The Priceline Group crunched 104.6 million room nights booked in the first quarter of 2015, shattering the 100 million barrier for the first time, as CEO Darren Huston dismissed the business impact of rate parity agreements reached with European countries.
Under the agreements, hotels in Europe have to give Priceline’s Booking.com rates that are at least equal to the prices on hotels’ own websites but can give lower rates to Booking.com’s online travel competitors.
Huston said he was “pleased” with the outcome of the rate parity negotiations with regulatory authorities in France, Italy and Sweden.
“We wouldn’t have proposed it otherwise,” Huston said.
The agreements announced April 21, however, extracted additional concessions from Booking.com as compared with a proposed commitment that Booking.com revealed last December.
Conceding that things can always change — and there are further discussions under way, particularly with German authorities who apparently are taking a harder line — Huston said: “I don’t see this as having any significant impact on our business.”
Incentives To Provide the Lowest Rates
Huston said rate parity permeates the travel and other industries and isn’t just about hotels. For example, if you look on Delta.com there is basic rate parity on routes compared with other carriers, and Apple enforces rate parity on its products, he said.
Hotels offering their rooms through Booking.com have incentives to provide the best rates because otherwise travelers won’t book them and their properties also won’t show up prominently on Booking.com if the rates are too high, Huston said.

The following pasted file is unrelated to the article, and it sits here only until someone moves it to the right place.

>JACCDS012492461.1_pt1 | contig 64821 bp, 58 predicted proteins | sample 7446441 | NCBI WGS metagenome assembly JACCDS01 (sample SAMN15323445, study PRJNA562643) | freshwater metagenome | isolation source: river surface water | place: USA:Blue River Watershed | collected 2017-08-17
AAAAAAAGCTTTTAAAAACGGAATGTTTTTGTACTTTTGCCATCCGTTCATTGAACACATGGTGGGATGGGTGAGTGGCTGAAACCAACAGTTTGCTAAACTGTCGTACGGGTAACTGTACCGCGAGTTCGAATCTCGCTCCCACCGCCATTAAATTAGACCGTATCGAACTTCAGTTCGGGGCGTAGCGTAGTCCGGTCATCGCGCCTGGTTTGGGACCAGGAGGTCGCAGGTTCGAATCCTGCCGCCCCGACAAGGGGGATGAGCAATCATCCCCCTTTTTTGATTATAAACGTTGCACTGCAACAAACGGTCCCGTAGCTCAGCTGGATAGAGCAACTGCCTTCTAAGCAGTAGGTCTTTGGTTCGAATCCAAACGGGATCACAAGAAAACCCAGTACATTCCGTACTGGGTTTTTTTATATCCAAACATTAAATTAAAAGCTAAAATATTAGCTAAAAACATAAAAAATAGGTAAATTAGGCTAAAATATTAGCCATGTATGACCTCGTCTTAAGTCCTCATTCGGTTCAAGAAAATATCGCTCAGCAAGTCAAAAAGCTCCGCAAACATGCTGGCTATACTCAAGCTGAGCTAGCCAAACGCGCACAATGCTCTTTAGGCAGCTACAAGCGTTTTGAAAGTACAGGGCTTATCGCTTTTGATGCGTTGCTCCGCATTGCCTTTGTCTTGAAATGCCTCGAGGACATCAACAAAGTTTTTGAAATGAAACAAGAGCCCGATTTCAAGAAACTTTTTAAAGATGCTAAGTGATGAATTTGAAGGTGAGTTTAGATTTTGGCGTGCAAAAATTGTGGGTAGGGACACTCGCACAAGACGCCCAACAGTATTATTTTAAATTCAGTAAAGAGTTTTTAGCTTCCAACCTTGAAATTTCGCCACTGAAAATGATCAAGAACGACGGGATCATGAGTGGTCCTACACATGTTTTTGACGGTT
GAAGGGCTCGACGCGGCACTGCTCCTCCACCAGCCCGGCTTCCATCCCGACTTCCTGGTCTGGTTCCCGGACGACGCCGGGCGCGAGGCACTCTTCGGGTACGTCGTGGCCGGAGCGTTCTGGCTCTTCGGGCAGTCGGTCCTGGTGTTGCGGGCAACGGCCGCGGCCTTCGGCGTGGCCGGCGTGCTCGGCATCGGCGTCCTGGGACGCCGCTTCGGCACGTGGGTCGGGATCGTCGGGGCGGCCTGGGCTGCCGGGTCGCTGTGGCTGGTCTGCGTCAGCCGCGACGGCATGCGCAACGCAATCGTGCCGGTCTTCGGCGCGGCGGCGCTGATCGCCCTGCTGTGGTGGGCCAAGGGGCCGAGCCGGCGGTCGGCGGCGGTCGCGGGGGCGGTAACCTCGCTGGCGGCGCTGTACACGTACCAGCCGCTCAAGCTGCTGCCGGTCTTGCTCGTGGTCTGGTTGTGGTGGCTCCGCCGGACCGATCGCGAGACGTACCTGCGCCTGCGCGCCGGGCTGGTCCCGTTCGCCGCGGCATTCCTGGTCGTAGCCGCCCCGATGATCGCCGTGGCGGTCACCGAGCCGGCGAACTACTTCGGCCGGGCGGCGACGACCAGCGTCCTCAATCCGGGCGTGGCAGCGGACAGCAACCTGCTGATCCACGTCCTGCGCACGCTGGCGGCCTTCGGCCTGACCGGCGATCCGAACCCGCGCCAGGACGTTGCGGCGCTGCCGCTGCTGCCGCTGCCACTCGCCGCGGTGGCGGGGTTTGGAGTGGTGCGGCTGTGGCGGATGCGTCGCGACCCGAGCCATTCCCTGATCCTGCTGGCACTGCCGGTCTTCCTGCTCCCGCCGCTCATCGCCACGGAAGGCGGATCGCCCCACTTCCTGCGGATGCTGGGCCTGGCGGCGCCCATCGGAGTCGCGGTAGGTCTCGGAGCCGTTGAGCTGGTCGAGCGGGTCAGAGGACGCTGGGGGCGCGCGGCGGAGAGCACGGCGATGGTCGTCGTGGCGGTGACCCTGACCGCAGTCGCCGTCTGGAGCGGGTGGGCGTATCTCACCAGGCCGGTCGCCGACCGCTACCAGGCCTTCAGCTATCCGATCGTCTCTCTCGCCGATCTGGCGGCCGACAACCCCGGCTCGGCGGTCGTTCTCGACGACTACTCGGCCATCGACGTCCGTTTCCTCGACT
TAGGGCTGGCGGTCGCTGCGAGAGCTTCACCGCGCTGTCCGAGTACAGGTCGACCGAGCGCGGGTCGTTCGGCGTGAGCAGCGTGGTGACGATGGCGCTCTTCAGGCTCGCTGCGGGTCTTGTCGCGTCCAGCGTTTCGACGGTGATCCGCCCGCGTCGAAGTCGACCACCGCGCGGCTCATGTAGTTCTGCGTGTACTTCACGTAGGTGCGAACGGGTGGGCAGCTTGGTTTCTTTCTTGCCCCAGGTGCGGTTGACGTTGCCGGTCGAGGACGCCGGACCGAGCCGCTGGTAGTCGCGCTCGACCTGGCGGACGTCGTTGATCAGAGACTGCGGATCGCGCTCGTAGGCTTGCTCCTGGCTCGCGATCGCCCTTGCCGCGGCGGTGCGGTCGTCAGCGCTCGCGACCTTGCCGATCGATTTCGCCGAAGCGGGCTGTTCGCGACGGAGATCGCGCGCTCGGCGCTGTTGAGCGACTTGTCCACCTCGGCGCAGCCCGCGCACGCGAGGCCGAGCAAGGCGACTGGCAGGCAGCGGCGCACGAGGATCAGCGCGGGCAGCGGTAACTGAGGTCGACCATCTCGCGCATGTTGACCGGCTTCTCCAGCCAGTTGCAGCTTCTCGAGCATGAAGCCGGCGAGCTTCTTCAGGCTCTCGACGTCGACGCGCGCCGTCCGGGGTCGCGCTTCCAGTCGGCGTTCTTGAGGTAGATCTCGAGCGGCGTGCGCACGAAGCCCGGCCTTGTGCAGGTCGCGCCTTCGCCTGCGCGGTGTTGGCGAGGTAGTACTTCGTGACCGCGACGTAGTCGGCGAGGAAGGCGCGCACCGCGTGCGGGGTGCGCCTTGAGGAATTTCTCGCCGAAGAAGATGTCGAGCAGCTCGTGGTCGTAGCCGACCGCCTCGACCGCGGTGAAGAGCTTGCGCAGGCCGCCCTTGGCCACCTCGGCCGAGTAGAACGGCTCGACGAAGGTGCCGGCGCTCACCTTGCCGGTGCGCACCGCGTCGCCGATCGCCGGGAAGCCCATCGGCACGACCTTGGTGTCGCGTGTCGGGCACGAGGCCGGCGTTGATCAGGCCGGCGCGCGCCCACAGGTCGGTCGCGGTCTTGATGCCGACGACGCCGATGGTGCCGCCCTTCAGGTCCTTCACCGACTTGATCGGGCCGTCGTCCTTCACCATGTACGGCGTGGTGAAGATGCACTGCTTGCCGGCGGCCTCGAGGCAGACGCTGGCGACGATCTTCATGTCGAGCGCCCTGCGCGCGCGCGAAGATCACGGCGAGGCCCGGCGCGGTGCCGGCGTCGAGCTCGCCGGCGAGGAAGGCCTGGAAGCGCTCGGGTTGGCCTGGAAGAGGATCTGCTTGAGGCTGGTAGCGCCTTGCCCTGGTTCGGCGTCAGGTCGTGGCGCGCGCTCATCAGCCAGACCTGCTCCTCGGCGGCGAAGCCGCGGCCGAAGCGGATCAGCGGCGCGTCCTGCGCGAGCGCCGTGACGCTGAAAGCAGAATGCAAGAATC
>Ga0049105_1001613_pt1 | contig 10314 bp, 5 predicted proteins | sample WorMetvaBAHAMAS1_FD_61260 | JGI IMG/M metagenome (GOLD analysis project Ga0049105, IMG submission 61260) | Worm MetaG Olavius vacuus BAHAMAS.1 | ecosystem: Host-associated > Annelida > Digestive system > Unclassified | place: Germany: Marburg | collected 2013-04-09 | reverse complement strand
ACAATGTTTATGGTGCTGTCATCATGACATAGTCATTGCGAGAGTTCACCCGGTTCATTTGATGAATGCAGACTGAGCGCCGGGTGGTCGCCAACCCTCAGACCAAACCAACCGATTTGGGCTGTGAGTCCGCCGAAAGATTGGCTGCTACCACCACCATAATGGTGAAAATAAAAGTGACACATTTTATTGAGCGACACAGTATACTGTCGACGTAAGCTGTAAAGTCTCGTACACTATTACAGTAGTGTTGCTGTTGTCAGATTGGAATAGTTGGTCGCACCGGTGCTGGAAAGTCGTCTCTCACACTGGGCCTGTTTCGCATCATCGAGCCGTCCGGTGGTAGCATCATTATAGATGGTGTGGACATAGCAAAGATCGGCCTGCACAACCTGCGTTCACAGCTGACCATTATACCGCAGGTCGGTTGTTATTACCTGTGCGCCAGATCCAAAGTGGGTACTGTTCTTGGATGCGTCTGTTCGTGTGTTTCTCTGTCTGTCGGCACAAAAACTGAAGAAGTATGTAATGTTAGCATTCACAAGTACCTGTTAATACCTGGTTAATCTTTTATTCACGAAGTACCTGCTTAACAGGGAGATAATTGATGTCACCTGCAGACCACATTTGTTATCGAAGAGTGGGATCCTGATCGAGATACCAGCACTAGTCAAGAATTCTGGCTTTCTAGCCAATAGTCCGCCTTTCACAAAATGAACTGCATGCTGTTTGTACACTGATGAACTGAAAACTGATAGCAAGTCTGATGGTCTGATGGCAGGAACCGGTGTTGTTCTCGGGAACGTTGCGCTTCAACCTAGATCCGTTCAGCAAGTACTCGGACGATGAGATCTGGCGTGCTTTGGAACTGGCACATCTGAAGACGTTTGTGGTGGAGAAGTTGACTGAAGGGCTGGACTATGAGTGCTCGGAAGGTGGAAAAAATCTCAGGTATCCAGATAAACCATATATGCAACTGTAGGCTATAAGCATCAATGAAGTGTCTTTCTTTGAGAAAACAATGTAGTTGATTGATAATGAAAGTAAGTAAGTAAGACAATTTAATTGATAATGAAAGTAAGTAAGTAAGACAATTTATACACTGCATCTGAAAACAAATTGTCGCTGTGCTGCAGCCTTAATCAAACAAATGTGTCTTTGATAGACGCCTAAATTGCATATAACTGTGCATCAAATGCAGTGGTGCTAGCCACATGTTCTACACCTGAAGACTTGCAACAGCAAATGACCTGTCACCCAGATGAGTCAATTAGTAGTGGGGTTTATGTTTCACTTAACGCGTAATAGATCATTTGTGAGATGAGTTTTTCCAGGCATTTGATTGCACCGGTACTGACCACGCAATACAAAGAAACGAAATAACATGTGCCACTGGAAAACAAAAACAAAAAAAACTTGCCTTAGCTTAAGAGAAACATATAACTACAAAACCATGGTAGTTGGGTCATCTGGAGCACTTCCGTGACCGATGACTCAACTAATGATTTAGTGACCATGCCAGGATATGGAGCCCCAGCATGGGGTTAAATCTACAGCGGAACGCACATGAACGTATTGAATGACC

The Priceline Group’s booked room nights in the first quarter of 2015 represented 25.4 percent growth, a slight acceleration compared with the fourth quarter of 2014 but a deceleration from 32 percent in the first quarter of 2014.
The 104.6 million room nights booked in the first quarter compares favorably with the previous high of 94.8 million in the third quarter of 2014.
The Priceline Group also upped its hotel and accommodations supply to 635,000 properties, up 40% over last year, and is pushing to add vacation rentals from individual owners. Huston said the company is adding new tools to make it easier for these owners to upload their properties.
Expedia’s room nights booked is growing faster than Priceline’s, but from a much smaller base.
Expedia Inc.’s room nights booked in the first quarter of 2015 increased 32 percent to 47.6 million — way less than half of the Priceline Group’s room nights booked — and Expedia’s property count reached 510,000 hotels compared with 635,000 for the Priceline Group.
Expedia’s numbers were pumped up by acquisitions, although officials argue that the bump primarily came from organic growth.